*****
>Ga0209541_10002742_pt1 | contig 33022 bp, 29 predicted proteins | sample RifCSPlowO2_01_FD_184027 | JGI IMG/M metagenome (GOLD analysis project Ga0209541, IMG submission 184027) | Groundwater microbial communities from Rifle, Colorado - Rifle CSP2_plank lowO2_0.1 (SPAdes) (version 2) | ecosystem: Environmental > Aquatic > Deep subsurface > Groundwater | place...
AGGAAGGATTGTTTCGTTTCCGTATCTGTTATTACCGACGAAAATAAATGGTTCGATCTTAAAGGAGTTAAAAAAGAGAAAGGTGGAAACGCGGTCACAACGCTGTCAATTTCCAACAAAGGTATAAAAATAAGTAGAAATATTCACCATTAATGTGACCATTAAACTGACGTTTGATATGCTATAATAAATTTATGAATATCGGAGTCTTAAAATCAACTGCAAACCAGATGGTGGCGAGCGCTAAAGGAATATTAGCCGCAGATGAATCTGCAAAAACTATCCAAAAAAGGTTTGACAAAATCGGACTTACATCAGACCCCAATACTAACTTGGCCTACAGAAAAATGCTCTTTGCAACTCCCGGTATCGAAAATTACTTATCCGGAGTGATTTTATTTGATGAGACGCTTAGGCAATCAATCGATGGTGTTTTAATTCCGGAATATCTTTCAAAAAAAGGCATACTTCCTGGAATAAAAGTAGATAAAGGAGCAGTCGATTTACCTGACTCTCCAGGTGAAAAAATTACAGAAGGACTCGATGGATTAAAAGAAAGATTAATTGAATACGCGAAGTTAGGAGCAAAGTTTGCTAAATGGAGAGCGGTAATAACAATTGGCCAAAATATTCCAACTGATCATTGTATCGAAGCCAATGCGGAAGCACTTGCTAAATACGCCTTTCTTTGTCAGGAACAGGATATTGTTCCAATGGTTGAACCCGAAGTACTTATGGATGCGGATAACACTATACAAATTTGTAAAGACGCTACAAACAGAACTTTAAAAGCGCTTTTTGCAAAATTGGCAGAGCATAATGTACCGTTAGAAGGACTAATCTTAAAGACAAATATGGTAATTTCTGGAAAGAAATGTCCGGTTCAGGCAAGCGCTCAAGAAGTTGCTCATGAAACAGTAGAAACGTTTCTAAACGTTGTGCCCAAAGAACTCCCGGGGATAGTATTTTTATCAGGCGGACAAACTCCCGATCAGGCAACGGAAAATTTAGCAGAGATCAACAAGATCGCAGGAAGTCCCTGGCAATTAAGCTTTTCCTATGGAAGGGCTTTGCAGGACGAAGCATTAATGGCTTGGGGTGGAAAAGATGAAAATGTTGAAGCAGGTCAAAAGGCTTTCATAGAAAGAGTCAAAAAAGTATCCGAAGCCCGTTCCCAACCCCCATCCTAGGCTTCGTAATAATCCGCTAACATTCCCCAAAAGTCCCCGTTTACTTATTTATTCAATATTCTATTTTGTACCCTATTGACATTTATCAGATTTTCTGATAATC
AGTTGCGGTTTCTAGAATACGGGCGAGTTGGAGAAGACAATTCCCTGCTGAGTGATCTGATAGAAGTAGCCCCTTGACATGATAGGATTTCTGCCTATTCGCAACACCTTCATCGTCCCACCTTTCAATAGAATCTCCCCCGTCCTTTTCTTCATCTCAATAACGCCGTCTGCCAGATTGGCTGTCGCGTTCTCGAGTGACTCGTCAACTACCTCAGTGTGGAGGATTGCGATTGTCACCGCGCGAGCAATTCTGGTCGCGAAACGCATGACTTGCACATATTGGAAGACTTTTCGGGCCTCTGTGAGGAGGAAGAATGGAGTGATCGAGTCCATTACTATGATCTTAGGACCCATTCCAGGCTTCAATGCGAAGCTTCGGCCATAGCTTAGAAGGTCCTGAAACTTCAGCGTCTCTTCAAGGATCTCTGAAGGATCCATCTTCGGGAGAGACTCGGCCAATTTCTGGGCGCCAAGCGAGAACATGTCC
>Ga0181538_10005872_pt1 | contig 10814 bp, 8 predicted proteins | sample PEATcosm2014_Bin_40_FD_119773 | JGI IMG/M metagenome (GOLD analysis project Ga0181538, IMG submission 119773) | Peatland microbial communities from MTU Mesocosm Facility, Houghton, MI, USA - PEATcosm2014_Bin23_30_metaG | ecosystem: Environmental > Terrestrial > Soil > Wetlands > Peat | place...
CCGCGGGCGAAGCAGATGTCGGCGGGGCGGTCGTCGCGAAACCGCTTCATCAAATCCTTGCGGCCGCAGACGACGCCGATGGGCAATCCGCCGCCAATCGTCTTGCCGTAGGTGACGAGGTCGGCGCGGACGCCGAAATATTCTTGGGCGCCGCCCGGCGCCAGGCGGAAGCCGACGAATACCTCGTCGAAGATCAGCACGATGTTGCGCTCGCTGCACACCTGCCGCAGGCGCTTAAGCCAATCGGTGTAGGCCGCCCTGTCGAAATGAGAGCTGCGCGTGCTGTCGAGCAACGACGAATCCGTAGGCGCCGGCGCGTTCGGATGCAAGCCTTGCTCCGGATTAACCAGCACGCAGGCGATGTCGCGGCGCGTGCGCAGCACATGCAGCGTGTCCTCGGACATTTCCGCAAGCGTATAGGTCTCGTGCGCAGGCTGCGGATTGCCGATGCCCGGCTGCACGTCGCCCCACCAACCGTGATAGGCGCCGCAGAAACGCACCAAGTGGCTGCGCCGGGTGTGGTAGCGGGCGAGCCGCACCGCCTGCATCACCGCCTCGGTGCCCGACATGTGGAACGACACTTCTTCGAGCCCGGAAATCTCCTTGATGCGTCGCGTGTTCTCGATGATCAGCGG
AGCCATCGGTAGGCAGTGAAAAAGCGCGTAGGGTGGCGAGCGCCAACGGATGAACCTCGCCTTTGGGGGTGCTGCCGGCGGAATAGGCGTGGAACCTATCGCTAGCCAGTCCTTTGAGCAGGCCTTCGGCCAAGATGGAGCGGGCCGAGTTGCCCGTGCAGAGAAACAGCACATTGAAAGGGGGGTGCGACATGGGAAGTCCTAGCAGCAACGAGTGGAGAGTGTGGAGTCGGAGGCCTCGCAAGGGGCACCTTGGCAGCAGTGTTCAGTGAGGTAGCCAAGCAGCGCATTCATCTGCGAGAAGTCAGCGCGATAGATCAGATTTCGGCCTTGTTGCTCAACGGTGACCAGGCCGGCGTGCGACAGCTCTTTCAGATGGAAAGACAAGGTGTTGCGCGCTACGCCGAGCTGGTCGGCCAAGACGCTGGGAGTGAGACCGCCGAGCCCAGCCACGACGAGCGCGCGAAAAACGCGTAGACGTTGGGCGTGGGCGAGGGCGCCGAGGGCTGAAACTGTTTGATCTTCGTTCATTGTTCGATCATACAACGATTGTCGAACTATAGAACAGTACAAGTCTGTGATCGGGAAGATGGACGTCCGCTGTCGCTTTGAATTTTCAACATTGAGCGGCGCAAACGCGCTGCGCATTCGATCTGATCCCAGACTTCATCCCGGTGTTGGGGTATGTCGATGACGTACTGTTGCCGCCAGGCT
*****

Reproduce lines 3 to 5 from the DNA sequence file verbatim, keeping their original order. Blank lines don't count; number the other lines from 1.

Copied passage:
AGTTGCGGTTTCTAGAATACGGGCGAGTTGGAGAAGACAATTCCCTGCTGAGTGATCTGATAGAAGTAGCCCCTTGACATGATAGGATTTCTGCCTATTCGCAACACCTTCATCGTCCCACCTTTCAATAGAATCTCCCCCGTCCTTTTCTTCATCTCAATAACGCCGTCTGCCAGATTGGCTGTCGCGTTCTCGAGTGACTCGTCAACTACCTCAGTGTGGAGGATTGCGATTGTCACCGCGCGAGCAATTCTGGTCGCGAAACGCATGACTTGCACATATTGGAAGACTTTTCGGGCCTCTGTGAGGAGGAAGAATGGAGTGATCGAGTCCATTACTATGATCTTAGGACCCATTCCAGGCTTCAATGCGAAGCTTCGGCCATAGCTTAGAAGGTCCTGAAACTTCAGCGTCTCTTCAAGGATCTCTGAAGGATCCATCTTCGGGAGAGACTCGGCCAATTTCTGGGCGCCAAGCGAGAACATGTCC
>Ga0181538_10005872_pt1 | contig 10814 bp, 8 predicted proteins | sample PEATcosm2014_Bin_40_FD_119773 | JGI IMG/M metagenome (GOLD analysis project Ga0181538, IMG submission 119773) | Peatland microbial communities from MTU Mesocosm Facility, Houghton, MI, USA - PEATcosm2014_Bin23_30_metaG | ecosystem: Environmental > Terrestrial > Soil > Wetlands > Peat | place...
CCGCGGGCGAAGCAGATGTCGGCGGGGCGGTCGTCGCGAAACCGCTTCATCAAATCCTTGCGGCCGCAGACGACGCCGATGGGCAATCCGCCGCCAATCGTCTTGCCGTAGGTGACGAGGTCGGCGCGGACGCCGAAATATTCTTGGGCGCCGCCCGGCGCCAGGCGGAAGCCGACGAATACCTCGTCGAAGATCAGCACGATGTTGCGCTCGCTGCACACCTGCCGCAGGCGCTTAAGCCAATCGGTGTAGGCCGCCCTGTCGAAATGAGAGCTGCGCGTGCTGTCGAGCAACGACGAATCCGTAGGCGCCGGCGCGTTCGGATGCAAGCCTTGCTCCGGATTAACCAGCACGCAGGCGATGTCGCGGCGCGTGCGCAGCACATGCAGCGTGTCCTCGGACATTTCCGCAAGCGTATAGGTCTCGTGCGCAGGCTGCGGATTGCCGATGCCCGGCTGCACGTCGCCCCACCAACCGTGATAGGCGCCGCAGAAACGCACCAAGTGGCTGCGCCGGGTGTGGTAGCGGGCGAGCCGCACCGCCTGCATCACCGCCTCGGTGCCCGACATGTGGAACGACACTTCTTCGAGCCCGGAAATCTCCTTGATGCGTCGCGTGTTCTCGATGATCAGCGG